“history is comprehensible only because we make certain broad assumptions about people: that their actions are usually purposeful, that on the whole they would prefer to be richer than poorer, that if they get money they spend it to establish status, that many people desire power and when they get it use the means to hand to maintain it”

      Specificities show these assumptions so wrong,which is why I find almost nothing of use in social science in my work as an historian.

      • pfeffertag
        June 4, 2021 at 9:27 am

        When I read that quote I thought it plain good sense and a good fit to history. I am curious as to why you think it wrong as a historian.

      • Robert Locke
        June 4, 2021 at 10:35 am

        Pfeffertag, I ran into problems usinf social science when I tried to compare management in US and German higher education and firms, Here is what I wrote i Appreciating mental Capitalism

        “German technical and commercial management education interrelated with German firms
        differently. Neither firms nor schools accepted the idea that management was a
        generalist function. There were few MBA programs in Germany. German firms hire
        specialists, in accounting, mechanical engineering, etc. but do not consider management
        itself a specialty.

        As Peter Lawrence explained in a book about German management
        published in 1980, Germans do not appreciate ‘the general processes of communication,
        decision-making, coordination, and control’, the sort of ‘managerialism taught in American
        business schools’ any more than they appreciate the rationale of French ‘encyclopedic’
        engineering education (Lawrence, 1980, 146). On the other hand, Americans thought
        German leadership lacked ‘planning and control, analysis, especially quantitative
        analysis, and marketing and business strategy, together with all the systems and
        techniques that support them’ that were taught to MBAs in US business schools
        (Lawrence, 1980, p. 146).

        To acquire the managerial attributes that Germans prized, people had to follow a different
        educational and career path in the firm: focus on subject-based specialist pre-experience
        education (law, specialties in business economics and above all engineering for their first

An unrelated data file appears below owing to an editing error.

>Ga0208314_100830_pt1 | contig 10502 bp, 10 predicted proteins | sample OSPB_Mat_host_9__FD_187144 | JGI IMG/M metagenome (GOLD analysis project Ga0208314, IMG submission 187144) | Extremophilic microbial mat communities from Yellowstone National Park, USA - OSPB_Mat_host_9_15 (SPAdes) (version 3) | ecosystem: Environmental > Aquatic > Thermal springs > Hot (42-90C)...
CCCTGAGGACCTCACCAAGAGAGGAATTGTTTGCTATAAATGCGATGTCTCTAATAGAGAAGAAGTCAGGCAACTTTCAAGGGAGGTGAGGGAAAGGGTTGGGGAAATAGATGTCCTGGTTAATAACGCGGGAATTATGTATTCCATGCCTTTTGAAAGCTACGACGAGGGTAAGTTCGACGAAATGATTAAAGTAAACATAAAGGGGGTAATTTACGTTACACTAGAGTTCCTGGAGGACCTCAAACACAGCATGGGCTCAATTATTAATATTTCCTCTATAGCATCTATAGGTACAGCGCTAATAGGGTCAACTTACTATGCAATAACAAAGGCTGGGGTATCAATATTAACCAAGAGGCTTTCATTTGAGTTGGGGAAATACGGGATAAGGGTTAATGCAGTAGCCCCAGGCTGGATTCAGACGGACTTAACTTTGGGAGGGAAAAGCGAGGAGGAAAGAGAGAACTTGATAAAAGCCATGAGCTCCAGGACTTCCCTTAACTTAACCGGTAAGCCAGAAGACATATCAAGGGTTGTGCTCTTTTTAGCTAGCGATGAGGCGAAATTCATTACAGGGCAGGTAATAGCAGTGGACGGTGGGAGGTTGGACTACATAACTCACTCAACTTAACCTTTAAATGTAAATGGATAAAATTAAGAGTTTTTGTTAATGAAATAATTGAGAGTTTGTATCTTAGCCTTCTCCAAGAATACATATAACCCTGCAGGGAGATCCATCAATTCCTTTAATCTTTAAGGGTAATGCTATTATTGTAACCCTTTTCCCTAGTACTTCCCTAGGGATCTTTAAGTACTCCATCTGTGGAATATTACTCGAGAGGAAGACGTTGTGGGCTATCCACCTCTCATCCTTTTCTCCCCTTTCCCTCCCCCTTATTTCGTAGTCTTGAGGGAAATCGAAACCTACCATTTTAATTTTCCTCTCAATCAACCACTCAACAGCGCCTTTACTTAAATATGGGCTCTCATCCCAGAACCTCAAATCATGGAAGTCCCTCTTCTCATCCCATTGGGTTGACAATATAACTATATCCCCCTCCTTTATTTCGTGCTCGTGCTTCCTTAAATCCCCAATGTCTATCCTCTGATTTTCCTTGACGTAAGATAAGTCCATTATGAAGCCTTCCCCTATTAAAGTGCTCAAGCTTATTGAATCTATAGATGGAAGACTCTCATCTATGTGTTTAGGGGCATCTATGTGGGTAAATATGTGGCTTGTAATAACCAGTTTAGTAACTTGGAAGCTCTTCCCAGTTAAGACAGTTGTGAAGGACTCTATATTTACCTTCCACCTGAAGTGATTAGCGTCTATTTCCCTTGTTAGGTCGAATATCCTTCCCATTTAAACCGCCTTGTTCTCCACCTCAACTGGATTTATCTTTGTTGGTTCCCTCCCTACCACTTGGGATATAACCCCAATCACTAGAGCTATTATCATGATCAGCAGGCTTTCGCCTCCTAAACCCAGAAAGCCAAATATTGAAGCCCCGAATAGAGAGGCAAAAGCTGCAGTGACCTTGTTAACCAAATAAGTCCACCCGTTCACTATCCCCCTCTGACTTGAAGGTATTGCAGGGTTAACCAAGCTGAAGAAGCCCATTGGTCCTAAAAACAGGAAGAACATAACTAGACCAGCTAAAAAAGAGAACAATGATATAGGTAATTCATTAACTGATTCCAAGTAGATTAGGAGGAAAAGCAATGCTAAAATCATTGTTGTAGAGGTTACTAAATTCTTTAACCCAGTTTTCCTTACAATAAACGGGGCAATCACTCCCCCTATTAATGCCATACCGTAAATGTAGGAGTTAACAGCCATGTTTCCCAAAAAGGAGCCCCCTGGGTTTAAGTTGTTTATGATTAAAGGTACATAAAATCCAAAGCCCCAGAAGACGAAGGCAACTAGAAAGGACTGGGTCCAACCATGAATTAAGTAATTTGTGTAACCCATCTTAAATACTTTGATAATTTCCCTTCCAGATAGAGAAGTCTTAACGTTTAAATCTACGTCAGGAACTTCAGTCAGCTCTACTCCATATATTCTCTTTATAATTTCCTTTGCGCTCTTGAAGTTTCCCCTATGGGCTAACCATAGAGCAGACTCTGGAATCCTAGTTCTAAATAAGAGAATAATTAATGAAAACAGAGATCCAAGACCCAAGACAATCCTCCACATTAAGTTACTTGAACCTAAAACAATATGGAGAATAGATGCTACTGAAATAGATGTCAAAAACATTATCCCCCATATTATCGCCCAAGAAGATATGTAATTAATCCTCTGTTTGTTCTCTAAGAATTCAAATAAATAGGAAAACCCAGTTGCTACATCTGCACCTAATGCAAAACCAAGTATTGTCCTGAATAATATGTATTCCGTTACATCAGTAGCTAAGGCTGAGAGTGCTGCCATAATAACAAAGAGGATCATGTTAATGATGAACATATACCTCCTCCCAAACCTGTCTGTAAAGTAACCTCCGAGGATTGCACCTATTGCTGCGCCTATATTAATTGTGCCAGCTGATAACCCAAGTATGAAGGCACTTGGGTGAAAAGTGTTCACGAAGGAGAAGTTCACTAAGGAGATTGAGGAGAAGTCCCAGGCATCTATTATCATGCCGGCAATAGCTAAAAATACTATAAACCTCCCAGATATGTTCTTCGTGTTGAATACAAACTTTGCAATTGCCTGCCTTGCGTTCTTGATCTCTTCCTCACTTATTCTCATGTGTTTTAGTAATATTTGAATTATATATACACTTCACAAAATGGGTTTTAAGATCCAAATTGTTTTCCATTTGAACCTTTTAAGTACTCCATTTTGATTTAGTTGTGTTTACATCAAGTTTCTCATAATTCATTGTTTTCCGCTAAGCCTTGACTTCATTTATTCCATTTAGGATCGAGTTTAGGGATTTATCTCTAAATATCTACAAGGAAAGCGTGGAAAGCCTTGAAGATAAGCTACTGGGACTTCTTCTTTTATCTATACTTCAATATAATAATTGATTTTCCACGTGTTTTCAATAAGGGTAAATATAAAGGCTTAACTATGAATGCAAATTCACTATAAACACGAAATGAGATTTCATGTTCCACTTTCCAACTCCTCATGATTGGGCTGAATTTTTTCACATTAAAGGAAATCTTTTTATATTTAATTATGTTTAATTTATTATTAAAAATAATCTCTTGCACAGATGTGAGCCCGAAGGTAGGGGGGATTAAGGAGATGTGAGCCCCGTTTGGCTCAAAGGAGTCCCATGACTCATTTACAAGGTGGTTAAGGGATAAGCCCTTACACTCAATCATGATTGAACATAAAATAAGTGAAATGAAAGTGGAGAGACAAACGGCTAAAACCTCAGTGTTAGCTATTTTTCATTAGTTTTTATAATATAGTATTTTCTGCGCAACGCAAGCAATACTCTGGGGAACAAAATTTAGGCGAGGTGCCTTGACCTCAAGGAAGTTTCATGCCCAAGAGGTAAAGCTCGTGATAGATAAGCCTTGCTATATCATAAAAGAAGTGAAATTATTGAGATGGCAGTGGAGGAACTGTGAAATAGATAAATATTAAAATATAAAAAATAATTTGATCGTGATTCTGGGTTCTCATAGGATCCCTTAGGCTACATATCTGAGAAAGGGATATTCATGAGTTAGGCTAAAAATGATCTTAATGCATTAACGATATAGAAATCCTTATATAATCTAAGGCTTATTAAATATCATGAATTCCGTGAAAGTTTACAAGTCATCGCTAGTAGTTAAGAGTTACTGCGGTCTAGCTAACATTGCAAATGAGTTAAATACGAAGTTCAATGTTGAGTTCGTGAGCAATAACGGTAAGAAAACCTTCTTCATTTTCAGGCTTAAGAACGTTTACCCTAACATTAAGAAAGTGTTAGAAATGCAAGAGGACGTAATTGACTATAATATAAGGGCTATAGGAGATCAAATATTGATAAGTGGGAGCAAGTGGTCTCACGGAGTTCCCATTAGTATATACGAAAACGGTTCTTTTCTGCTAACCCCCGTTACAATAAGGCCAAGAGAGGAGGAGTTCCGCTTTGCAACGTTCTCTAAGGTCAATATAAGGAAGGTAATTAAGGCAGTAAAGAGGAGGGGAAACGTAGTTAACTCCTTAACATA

degree) and then at the graduate level do research projects or graduate research
        doctorates on a special topic. In Germany once on the job, active managers from the firstline supervisory level and even skilled workers, through middle management to the top,
        are sent for post-experience training in short courses that focus on specific topics rather
        than general management subjects. Germans are underrepresented in famous
        international management educational institutes, INSEAD, IMEDE, and the Harvard
        Business School.

        Germans want to learn useful functional leadership skills for the job
        rather than general skills of a management professional. In a firm everybody learns about
        management tacitly at work or on special courses or secondment; then, based on talent
        and performance, the individual moves up.
        The process works well where the locus of management is firm centered. The firm
        identifies the problem and decides (by know-how and know-who networking) where to
        acquire the skills and knowledge inside the firm and outside in the educational
        establishment, to solve it. Since the firms’ managements are co-determined, employeeelected works councilors as well as managers have a say in the problem-solving process.

      • Robert Locke
        June 4, 2021 at 10:55 am

        Peter lawrence also said that in his interviews, they , the Germans, rarely say their goal is to make money, that puzzles americans, because it is the mentality of us ceos. Germans say it is to serve customers.with good products and services.

  4. pfeffertag
    June 4, 2021 at 9:26 am

    “Fields like biology, chemistry, and physics use the original scientific method to propose hypotheses and theories. And then to test these empirically. Experimentally if possible. Social scientists rely on similar methods, such as quantitative data analysis, to study society.”

    But, Ken, quantitative data analysis is not similar to the scientific method—not if you are talking about theory. In a sense, it is the opposite of the scientific method.

    The natural sciences don’t use quantitative data analysis. At least, they not above the molecular level. Molecules and below can be treated statistically but otherwise quantitative data analysis is not used for scientific purposes.

    Quantitative analysis collects data from reality. By contrast, a science hypothesis is a relationship between theoretical concepts which are dreamt up by the theorist. They do not exist in reality and they are considered isolated from real influences.

    For example, aerodynamics theory assumes air to be flowing in thin, incompressible layers, friction-free, over a perfect geometric profile. To study aerodynamics the social science way would be to collect data about blowing autumn leaves, put it all into a computer and see what correlates with what.

    Social science collects data about people and looks to see what correlates. It has done this since its early days and since computers became available it has done it on a massive scale. In theory terms it has achieved nothing.

    Using quantitative data analysis is not scientific; it is not similar to the scientific method. Yet social science thinks it is—and then wails that the scientific method doesn’t work in social science!